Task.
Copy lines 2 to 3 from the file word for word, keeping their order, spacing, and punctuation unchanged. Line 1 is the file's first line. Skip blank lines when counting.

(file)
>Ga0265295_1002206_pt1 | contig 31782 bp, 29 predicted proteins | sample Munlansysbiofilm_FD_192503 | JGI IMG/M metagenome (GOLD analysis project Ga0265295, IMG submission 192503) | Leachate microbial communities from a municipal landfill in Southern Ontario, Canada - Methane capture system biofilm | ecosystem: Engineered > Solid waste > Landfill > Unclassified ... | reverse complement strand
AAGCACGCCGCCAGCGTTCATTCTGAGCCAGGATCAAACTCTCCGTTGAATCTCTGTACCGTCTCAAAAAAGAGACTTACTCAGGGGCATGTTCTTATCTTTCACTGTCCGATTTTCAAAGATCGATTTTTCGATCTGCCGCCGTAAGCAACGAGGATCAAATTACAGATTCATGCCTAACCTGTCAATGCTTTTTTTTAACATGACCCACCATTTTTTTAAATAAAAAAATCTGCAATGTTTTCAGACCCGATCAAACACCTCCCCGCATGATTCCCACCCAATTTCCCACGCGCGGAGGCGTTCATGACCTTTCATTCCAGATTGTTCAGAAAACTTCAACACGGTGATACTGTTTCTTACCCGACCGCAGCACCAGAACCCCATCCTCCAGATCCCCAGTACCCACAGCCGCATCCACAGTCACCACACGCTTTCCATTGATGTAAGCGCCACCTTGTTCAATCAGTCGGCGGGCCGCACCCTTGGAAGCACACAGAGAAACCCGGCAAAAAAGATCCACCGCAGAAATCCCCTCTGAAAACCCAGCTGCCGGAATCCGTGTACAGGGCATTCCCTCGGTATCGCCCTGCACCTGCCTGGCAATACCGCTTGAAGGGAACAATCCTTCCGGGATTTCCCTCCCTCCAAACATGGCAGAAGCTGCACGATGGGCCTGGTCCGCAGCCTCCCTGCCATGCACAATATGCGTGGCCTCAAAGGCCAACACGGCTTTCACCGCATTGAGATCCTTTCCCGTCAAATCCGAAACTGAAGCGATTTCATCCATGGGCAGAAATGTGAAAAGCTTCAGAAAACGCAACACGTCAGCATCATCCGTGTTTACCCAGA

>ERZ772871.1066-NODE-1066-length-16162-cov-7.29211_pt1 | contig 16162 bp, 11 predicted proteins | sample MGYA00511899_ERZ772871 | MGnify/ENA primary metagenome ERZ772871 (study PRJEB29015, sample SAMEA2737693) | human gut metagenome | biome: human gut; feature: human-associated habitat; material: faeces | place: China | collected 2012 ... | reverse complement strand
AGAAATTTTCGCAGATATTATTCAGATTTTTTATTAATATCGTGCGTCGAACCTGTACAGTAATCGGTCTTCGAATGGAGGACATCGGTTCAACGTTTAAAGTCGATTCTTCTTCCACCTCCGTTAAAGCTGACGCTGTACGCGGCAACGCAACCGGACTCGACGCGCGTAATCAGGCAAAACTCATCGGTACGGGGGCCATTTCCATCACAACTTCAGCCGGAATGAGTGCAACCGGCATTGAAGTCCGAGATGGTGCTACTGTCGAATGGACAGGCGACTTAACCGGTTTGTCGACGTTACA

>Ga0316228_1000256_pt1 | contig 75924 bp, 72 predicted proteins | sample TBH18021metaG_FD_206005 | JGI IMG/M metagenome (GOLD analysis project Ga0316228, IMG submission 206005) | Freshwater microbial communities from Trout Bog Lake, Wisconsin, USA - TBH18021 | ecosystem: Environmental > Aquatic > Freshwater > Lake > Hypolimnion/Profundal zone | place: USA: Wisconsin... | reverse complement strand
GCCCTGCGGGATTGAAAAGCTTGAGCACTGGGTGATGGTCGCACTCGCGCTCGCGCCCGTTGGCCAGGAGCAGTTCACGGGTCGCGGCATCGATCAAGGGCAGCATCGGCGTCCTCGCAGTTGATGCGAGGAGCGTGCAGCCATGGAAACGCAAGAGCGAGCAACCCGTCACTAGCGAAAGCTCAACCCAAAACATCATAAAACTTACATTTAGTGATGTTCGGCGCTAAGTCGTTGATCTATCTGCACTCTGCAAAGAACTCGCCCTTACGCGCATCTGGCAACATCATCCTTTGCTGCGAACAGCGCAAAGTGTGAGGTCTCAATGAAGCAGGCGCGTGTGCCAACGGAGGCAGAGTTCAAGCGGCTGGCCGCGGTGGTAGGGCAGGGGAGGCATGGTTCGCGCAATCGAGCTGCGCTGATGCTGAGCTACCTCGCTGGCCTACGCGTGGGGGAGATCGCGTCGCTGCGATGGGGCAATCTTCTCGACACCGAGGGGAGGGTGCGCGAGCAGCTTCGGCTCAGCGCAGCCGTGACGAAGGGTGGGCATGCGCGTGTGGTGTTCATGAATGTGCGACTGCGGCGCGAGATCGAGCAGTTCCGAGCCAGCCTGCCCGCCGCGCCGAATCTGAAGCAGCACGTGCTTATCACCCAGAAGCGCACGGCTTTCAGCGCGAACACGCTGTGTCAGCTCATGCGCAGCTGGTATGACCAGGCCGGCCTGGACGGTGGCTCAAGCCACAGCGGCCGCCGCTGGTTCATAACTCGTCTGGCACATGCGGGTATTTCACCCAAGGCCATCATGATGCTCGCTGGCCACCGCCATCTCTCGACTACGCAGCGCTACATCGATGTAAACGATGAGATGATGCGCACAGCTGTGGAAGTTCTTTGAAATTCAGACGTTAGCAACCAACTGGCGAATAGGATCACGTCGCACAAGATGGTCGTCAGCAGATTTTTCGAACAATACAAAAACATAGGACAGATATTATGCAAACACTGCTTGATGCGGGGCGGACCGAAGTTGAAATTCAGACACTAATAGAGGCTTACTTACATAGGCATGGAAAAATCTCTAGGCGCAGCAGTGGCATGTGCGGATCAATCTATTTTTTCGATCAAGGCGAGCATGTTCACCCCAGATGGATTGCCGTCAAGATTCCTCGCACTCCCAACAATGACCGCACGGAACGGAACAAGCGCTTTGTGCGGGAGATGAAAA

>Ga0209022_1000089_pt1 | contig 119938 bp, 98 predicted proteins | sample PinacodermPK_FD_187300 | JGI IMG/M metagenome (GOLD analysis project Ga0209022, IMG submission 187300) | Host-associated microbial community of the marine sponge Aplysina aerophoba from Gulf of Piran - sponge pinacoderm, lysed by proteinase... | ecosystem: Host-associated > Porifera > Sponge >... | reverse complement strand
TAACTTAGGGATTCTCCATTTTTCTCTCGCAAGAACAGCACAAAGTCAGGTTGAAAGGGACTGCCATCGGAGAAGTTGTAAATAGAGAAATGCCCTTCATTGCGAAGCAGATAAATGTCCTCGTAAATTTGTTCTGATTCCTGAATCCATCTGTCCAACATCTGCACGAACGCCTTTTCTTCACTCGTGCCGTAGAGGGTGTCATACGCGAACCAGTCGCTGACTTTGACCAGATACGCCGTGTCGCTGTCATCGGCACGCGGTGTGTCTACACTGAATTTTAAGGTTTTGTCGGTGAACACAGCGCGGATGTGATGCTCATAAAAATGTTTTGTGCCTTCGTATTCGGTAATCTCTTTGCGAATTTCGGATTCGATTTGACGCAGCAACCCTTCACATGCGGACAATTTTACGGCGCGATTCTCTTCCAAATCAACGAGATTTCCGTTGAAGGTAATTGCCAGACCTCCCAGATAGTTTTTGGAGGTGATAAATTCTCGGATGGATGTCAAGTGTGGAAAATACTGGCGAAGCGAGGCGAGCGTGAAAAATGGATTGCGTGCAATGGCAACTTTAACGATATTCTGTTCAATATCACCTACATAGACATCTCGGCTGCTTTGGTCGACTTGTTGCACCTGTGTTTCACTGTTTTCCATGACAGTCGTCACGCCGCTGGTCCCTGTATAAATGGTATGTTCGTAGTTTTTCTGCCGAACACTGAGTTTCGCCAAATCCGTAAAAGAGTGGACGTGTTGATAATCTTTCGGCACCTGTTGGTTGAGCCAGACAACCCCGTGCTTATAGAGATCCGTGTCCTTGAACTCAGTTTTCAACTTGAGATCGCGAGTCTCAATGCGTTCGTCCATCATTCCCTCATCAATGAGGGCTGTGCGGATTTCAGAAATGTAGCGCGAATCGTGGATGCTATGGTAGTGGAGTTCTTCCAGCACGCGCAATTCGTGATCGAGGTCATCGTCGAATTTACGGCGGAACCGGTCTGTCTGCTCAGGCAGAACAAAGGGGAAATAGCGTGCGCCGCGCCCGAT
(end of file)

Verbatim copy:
AAGCACGCCGCCAGCGTTCATTCTGAGCCAGGATCAAACTCTCCGTTGAATCTCTGTACCGTCTCAAAAAAGAGACTTACTCAGGGGCATGTTCTTATCTTTCACTGTCCGATTTTCAAAGATCGATTTTTCGATCTGCCGCCGTAAGCAACGAGGATCAAATTACAGATTCATGCCTAACCTGTCAATGCTTTTTTTTAACATGACCCACCATTTTTTTAAATAAAAAAATCTGCAATGTTTTCAGACCCGATCAAACACCTCCCCGCATGATTCCCACCCAATTTCCCACGCGCGGAGGCGTTCATGACCTTTCATTCCAGATTGTTCAGAAAACTTCAACACGGTGATACTGTTTCTTACCCGACCGCAGCACCAGAACCCCATCCTCCAGATCCCCAGTACCCACAGCCGCATCCACAGTCACCACACGCTTTCCATTGATGTAAGCGCCACCTTGTTCAATCAGTCGGCGGGCCGCACCCTTGGAAGCACACAGAGAAACCCGGCAAAAAAGATCCACCGCAGAAATCCCCTCTGAAAACCCAGCTGCCGGAATCCGTGTACAGGGCATTCCCTCGGTATCGCCCTGCACCTGCCTGGCAATACCGCTTGAAGGGAACAATCCTTCCGGGATTTCCCTCCCTCCAAACATGGCAGAAGCTGCACGATGGGCCTGGTCCGCAGCCTCCCTGCCATGCACAATATGCGTGGCCTCAAAGGCCAACACGGCTTTCACCGCATTGAGATCCTTTCCCGTCAAATCCGAAACTGAAGCGATTTCATCCATGGGCAGAAATGTGAAAAGCTTCAGAAAACGCAACACGTCAGCATCATCCGTGTTTACCCAGA

>ERZ772871.1066-NODE-1066-length-16162-cov-7.29211_pt1 | contig 16162 bp, 11 predicted proteins | sample MGYA00511899_ERZ772871 | MGnify/ENA primary metagenome ERZ772871 (study PRJEB29015, sample SAMEA2737693) | human gut metagenome | biome: human gut; feature: human-associated habitat; material: faeces | place: China | collected 2012 ... | reverse complement strand